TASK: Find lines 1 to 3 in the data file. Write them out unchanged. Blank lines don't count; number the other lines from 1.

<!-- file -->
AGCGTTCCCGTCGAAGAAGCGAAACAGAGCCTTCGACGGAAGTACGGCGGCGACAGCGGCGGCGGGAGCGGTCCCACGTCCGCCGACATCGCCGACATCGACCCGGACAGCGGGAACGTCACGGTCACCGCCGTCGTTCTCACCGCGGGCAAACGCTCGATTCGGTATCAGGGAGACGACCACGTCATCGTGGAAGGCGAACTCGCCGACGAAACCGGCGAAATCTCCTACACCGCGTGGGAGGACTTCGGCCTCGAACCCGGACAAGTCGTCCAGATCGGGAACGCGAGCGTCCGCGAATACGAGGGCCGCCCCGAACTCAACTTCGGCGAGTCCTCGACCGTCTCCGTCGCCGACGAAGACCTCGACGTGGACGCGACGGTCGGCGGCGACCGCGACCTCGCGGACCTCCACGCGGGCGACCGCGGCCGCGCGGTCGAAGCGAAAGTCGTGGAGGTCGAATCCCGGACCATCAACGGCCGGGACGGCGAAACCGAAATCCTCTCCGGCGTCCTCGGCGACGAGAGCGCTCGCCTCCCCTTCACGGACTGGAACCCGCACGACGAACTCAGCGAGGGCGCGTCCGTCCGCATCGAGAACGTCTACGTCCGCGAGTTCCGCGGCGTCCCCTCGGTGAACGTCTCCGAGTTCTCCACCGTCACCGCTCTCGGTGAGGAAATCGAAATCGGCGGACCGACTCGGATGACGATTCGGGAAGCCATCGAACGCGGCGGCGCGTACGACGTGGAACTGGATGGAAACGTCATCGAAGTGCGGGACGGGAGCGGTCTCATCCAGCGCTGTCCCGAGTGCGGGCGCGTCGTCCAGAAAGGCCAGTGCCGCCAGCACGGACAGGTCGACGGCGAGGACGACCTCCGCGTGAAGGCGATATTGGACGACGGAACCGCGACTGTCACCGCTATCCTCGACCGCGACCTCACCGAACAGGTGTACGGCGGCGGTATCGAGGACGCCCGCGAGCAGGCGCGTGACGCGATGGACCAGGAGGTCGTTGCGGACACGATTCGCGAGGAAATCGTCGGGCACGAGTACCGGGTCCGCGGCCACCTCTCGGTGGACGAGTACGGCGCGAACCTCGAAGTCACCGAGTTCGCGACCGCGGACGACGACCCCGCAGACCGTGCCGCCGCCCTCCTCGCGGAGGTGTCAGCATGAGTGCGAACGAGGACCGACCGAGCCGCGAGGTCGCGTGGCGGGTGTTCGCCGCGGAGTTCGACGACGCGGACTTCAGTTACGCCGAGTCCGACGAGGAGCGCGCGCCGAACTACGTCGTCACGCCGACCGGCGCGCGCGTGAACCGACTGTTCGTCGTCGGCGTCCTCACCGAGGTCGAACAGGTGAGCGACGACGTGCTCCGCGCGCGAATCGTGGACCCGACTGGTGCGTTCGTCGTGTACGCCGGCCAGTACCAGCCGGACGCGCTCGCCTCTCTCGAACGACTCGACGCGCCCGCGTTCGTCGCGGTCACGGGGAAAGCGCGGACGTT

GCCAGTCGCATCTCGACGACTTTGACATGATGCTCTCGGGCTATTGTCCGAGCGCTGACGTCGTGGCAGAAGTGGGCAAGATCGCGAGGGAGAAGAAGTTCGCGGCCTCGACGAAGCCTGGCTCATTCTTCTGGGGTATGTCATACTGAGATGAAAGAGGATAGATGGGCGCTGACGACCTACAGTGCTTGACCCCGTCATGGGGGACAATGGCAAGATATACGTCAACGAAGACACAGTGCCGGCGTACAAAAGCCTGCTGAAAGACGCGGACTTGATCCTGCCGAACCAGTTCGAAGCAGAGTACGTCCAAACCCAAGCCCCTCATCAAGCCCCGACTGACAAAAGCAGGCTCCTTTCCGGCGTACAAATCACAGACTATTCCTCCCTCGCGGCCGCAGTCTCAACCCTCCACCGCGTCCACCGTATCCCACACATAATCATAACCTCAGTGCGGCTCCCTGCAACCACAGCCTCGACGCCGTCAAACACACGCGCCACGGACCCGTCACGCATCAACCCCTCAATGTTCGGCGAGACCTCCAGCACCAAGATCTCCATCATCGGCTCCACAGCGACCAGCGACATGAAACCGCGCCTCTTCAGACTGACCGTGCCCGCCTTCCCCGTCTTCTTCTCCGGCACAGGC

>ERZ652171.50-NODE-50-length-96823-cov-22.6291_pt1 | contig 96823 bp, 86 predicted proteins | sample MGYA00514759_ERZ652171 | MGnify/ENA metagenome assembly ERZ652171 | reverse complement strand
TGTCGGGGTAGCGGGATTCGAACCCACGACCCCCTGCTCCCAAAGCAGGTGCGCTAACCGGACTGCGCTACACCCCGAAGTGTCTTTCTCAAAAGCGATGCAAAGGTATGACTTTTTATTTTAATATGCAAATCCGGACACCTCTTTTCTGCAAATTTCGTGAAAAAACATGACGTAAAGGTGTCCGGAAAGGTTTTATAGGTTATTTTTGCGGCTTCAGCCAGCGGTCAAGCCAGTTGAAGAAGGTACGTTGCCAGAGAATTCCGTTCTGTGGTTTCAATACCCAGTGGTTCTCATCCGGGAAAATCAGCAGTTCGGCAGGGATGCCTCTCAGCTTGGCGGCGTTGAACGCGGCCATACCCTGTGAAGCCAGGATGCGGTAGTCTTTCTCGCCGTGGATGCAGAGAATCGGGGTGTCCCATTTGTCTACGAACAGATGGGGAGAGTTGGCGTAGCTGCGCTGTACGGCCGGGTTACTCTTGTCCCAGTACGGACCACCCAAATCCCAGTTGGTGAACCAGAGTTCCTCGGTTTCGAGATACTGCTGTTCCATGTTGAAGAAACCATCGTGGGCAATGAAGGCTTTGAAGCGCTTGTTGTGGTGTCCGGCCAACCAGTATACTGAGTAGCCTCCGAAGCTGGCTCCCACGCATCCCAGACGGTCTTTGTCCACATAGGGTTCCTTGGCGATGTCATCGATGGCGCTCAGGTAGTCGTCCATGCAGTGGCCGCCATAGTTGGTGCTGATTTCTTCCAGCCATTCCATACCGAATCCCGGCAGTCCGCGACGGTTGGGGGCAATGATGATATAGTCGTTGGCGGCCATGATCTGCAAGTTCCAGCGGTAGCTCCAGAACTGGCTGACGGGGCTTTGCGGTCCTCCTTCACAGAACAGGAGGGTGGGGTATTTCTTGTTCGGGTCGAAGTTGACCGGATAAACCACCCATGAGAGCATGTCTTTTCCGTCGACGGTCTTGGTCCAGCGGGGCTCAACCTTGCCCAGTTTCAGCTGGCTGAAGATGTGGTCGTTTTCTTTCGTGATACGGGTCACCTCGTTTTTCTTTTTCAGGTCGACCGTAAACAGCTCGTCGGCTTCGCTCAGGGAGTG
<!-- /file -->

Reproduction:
AGCGTTCCCGTCGAAGAAGCGAAACAGAGCCTTCGACGGAAGTACGGCGGCGACAGCGGCGGCGGGAGCGGTCCCACGTCCGCCGACATCGCCGACATCGACCCGGACAGCGGGAACGTCACGGTCACCGCCGTCGTTCTCACCGCGGGCAAACGCTCGATTCGGTATCAGGGAGACGACCACGTCATCGTGGAAGGCGAACTCGCCGACGAAACCGGCGAAATCTCCTACACCGCGTGGGAGGACTTCGGCCTCGAACCCGGACAAGTCGTCCAGATCGGGAACGCGAGCGTCCGCGAATACGAGGGCCGCCCCGAACTCAACTTCGGCGAGTCCTCGACCGTCTCCGTCGCCGACGAAGACCTCGACGTGGACGCGACGGTCGGCGGCGACCGCGACCTCGCGGACCTCCACGCGGGCGACCGCGGCCGCGCGGTCGAAGCGAAAGTCGTGGAGGTCGAATCCCGGACCATCAACGGCCGGGACGGCGAAACCGAAATCCTCTCCGGCGTCCTCGGCGACGAGAGCGCTCGCCTCCCCTTCACGGACTGGAACCCGCACGACGAACTCAGCGAGGGCGCGTCCGTCCGCATCGAGAACGTCTACGTCCGCGAGTTCCGCGGCGTCCCCTCGGTGAACGTCTCCGAGTTCTCCACCGTCACCGCTCTCGGTGAGGAAATCGAAATCGGCGGACCGACTCGGATGACGATTCGGGAAGCCATCGAACGCGGCGGCGCGTACGACGTGGAACTGGATGGAAACGTCATCGAAGTGCGGGACGGGAGCGGTCTCATCCAGCGCTGTCCCGAGTGCGGGCGCGTCGTCCAGAAAGGCCAGTGCCGCCAGCACGGACAGGTCGACGGCGAGGACGACCTCCGCGTGAAGGCGATATTGGACGACGGAACCGCGACTGTCACCGCTATCCTCGACCGCGACCTCACCGAACAGGTGTACGGCGGCGGTATCGAGGACGCCCGCGAGCAGGCGCGTGACGCGATGGACCAGGAGGTCGTTGCGGACACGATTCGCGAGGAAATCGTCGGGCACGAGTACCGGGTCCGCGGCCACCTCTCGGTGGACGAGTACGGCGCGAACCTCGAAGTCACCGAGTTCGCGACCGCGGACGACGACCCCGCAGACCGTGCCGCCGCCCTCCTCGCGGAGGTGTCAGCATGAGTGCGAACGAGGACCGACCGAGCCGCGAGGTCGCGTGGCGGGTGTTCGCCGCGGAGTTCGACGACGCGGACTTCAGTTACGCCGAGTCCGACGAGGAGCGCGCGCCGAACTACGTCGTCACGCCGACCGGCGCGCGCGTGAACCGACTGTTCGTCGTCGGCGTCCTCACCGAGGTCGAACAGGTGAGCGACGACGTGCTCCGCGCGCGAATCGTGGACCCGACTGGTGCGTTCGTCGTGTACGCCGGCCAGTACCAGCCGGACGCGCTCGCCTCTCTCGAACGACTCGACGCGCCCGCGTTCGTCGCGGTCACGGGGAAAGCGCGGACGTT

GCCAGTCGCATCTCGACGACTTTGACATGATGCTCTCGGGCTATTGTCCGAGCGCTGACGTCGTGGCAGAAGTGGGCAAGATCGCGAGGGAGAAGAAGTTCGCGGCCTCGACGAAGCCTGGCTCATTCTTCTGGGGTATGTCATACTGAGATGAAAGAGGATAGATGGGCGCTGACGACCTACAGTGCTTGACCCCGTCATGGGGGACAATGGCAAGATATACGTCAACGAAGACACAGTGCCGGCGTACAAAAGCCTGCTGAAAGACGCGGACTTGATCCTGCCGAACCAGTTCGAAGCAGAGTACGTCCAAACCCAAGCCCCTCATCAAGCCCCGACTGACAAAAGCAGGCTCCTTTCCGGCGTACAAATCACAGACTATTCCTCCCTCGCGGCCGCAGTCTCAACCCTCCACCGCGTCCACCGTATCCCACACATAATCATAACCTCAGTGCGGCTCCCTGCAACCACAGCCTCGACGCCGTCAAACACACGCGCCACGGACCCGTCACGCATCAACCCCTCAATGTTCGGCGAGACCTCCAGCACCAAGATCTCCATCATCGGCTCCACAGCGACCAGCGACATGAAACCGCGCCTCTTCAGACTGACCGTGCCCGCCTTCCCCGTCTTCTTCTCCGGCACAGGC

>ERZ652171.50-NODE-50-length-96823-cov-22.6291_pt1 | contig 96823 bp, 86 predicted proteins | sample MGYA00514759_ERZ652171 | MGnify/ENA metagenome assembly ERZ652171 | reverse complement strand